Fans of French cinema, coming-of-age stories, and kindhearted romantic comedies are sure to find plenty to enjoy.
Love at First Fight
At what point are filmmakers finally going to stop making these “directionless boy falls in love with peculiar girl” movies?
Hopefully they never do, because that blueprint has resulted in some of the most charming, enjoyable films of all time. That same blueprint is put to work once again in French filmmaker Thomas Cailley’s romantic comedy Love at First Fight (aka Les Combattants), and once again, it works incredibly well.
Love at First Fight tells the story of Arnaud (Kévin Azaïs), an average teenager growing up in suburban France. He spends his days building huts as part of his family’s business, and his nights partying with his best friends. After a series of events leads to Arnaud developing a pseudo friendship with Madeleine (Adèle Haenel), a doomsday-prepping conspiracy theorist, he finds an unusual sense of purpose in life. When Madeleine signs up for a two-week boot camp, Arnaud follows suit, and the two find out just what it takes to survive the apocalypse—as well as the perils of young love.
With a hypnotic, electronic score by Philippe Deshaies, Lionel Flairs, Benoit Rault, Love at First Fight has an extremely upbeat and hopeful tone, which perfectly complements the comedic nature of the screenplay. While there are a few jokes in the dialogue, most of the film’s humor comes from the physicality of the actors. The comedic timing of the performers is great all-around.
Like many European films, specifically ones from France, Love at First Fight captures the feeling of romance and sexual exploration with great authenticity. Due to some excellent casting, and superb performances from Azaïs and Haenel, the characters feel real and honest. The teenagers in Love at First Fight look and act like the kids next door instead of Hollister models that seem to make up the casts of many American teen comedies. As a result, it’s much easier to get invested in the film’s emotional-filled story. Because while the film doesn’t deal with very many hard-hitting subjects, it often relies on the sentimentality of its viewers in order to succeed.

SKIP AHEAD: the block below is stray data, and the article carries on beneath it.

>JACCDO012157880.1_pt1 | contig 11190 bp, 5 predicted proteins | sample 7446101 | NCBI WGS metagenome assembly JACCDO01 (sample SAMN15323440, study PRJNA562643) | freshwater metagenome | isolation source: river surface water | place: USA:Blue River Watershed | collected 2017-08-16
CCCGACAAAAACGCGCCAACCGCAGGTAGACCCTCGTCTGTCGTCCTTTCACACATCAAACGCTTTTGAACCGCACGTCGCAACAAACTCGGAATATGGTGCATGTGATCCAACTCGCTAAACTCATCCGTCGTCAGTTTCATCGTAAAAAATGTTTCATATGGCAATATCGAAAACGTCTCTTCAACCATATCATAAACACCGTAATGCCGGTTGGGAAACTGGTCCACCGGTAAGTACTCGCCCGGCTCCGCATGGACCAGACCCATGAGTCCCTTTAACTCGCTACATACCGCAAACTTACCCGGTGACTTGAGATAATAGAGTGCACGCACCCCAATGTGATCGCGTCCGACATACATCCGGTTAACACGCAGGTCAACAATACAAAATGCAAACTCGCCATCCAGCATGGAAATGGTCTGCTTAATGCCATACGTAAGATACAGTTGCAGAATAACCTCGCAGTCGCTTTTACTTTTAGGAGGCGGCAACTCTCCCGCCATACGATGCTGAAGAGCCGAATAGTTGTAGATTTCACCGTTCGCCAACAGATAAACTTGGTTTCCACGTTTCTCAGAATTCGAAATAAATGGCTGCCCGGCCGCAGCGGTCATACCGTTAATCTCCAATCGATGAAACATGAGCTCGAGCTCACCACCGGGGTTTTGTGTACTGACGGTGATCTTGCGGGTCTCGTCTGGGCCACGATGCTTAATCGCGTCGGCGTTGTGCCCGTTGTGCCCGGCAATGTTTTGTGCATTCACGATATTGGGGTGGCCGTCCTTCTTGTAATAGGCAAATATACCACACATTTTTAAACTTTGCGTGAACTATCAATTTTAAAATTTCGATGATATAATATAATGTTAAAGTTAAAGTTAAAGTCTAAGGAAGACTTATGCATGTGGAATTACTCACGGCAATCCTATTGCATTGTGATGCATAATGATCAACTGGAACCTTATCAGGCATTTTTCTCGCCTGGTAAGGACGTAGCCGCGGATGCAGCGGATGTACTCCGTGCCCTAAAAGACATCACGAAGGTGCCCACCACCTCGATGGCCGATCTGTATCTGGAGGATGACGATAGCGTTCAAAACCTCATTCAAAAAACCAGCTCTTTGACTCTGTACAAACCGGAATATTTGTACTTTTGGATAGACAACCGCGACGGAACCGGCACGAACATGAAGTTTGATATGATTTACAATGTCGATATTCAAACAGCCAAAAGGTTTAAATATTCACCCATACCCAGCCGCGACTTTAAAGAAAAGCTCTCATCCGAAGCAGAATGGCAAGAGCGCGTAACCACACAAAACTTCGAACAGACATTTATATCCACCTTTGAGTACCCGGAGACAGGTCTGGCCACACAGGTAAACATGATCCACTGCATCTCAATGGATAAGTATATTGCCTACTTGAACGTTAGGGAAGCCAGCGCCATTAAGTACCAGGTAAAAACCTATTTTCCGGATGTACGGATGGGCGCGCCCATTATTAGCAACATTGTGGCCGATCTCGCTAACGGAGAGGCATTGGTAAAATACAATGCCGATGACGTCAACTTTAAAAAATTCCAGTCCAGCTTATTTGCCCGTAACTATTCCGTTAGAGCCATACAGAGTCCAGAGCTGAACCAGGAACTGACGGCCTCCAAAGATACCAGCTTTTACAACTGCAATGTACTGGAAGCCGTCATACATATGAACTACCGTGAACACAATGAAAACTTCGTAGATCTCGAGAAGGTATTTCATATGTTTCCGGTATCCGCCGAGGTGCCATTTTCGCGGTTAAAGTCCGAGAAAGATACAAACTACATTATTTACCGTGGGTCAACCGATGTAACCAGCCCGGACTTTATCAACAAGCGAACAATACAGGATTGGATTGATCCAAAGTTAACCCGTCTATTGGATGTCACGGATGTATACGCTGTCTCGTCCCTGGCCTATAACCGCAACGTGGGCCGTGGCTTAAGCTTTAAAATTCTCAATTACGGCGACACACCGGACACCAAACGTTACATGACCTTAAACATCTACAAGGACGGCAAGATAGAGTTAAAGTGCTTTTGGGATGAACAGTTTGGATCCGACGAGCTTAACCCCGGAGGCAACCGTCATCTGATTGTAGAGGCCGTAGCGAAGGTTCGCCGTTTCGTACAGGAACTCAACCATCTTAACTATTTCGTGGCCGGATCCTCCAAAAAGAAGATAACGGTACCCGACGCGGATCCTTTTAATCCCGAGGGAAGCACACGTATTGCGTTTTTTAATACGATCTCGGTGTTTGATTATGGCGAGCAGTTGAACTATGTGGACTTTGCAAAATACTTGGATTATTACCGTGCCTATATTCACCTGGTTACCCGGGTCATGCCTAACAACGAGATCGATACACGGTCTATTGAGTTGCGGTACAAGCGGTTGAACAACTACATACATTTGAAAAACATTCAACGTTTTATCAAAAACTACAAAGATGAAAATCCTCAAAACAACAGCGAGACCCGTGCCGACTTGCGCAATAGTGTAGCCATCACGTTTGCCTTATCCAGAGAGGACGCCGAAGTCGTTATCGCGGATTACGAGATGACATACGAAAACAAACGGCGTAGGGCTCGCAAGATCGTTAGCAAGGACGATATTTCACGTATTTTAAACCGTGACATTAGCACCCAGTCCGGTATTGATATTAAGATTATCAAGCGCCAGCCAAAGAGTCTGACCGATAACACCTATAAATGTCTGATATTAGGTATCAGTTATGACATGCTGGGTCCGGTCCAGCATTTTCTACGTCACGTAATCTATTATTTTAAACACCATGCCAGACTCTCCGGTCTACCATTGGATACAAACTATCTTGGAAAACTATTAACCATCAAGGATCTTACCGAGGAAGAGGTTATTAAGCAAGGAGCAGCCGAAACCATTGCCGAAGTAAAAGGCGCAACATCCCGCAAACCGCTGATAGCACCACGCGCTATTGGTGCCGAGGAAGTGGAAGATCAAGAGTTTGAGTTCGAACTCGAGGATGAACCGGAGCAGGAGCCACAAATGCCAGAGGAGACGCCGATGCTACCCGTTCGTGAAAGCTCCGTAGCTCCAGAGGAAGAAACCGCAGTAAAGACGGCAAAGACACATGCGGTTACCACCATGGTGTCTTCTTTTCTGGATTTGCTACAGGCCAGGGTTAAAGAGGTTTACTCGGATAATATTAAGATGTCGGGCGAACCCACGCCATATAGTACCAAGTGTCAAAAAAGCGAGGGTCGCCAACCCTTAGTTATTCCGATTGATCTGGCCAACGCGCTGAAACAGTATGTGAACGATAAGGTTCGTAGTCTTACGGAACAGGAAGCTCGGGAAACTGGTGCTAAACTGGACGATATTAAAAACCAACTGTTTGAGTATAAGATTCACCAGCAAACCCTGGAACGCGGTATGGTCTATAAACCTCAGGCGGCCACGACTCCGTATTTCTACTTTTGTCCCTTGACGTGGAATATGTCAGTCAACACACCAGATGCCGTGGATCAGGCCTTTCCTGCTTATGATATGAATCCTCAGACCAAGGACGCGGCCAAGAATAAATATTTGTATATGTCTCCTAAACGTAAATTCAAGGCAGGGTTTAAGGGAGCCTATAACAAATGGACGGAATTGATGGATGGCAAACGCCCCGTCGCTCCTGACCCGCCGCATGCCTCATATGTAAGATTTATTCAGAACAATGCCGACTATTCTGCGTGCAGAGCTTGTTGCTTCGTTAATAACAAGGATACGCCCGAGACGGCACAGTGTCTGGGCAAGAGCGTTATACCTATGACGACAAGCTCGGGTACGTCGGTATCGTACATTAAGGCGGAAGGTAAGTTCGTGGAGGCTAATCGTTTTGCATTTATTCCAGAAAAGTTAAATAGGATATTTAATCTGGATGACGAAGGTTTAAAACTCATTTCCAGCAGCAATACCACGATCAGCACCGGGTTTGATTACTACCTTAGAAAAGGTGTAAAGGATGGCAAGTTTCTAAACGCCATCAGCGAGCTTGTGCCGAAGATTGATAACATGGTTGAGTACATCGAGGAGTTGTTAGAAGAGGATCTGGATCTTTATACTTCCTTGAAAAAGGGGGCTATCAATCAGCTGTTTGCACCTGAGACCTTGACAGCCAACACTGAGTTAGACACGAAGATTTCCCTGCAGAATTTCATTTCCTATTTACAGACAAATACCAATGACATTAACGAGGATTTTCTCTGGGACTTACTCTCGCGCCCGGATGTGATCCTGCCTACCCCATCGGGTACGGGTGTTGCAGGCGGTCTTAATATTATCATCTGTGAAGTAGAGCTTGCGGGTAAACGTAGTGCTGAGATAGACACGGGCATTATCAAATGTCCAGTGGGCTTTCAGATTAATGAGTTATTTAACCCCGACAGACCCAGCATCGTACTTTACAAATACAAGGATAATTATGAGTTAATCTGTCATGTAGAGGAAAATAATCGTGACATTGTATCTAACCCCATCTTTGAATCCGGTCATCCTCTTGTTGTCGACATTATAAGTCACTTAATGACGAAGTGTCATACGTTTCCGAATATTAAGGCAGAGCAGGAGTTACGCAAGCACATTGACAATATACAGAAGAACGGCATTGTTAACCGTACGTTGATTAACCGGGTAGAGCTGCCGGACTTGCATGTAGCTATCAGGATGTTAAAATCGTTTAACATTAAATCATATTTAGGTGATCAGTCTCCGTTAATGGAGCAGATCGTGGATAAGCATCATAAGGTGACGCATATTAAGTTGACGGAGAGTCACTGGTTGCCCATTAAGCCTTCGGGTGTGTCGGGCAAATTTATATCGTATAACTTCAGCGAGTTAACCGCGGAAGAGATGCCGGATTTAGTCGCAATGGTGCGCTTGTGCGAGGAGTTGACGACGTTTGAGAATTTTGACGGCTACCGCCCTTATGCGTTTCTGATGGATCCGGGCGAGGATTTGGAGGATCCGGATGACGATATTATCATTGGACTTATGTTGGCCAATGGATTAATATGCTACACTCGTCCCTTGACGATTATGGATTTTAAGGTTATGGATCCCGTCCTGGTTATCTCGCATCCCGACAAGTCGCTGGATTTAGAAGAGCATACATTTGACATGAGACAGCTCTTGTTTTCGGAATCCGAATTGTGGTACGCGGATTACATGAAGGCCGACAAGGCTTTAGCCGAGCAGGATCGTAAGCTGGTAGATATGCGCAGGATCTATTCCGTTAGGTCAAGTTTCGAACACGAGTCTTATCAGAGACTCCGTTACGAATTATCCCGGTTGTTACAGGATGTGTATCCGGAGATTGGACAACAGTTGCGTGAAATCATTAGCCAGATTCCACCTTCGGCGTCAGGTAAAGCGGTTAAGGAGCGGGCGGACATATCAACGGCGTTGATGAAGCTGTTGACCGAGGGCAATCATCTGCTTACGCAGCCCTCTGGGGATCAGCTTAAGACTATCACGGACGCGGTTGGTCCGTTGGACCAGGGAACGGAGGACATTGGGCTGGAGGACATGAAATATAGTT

If this were an American film, there would likely be countless social commentary-filled overtones about the United States military and the controversial recruiting techniques of the various branches. Apparently such activity is a non-issue in France, because Cailley addresses military officials—specifically recruiters—with respect and even a bit of dignity. From an American standpoint, it’s quite interesting to see how differently other cultures approach a system that is, in many ways, much like our own. Culturally (and to some extent, technically) there are many aspects of Love at First Fight that are inherently French, but its overlying theme is universal. There’s just something about stories of young love—particularly those with lovable characters—that seems to speak to everyone in every language, and Cailey and co-writer Claude Le Pape really drive that point home in the most European way possible. It doesn’t matter where you’re from, or what your interests are, love will find a way because love is universal. It’s an unapologetically sweet message in a film that manages to find comedy and joy in some unusual, and occasionally dark, places.
High on entertainment value, and seeping with heart, Love at First Fight provides everything viewers will be looking for out of this kind of film. Honest performances from two exceptional young actors, sharp storytelling ability from a very capable director, and a heartwarming screenplay all come together, resulting in a completely satisfying, utterly charming package. Fans of French cinema, coming-of-age stories, and kindhearted romantic comedies are sure to find plenty to enjoy with Love at First Fight.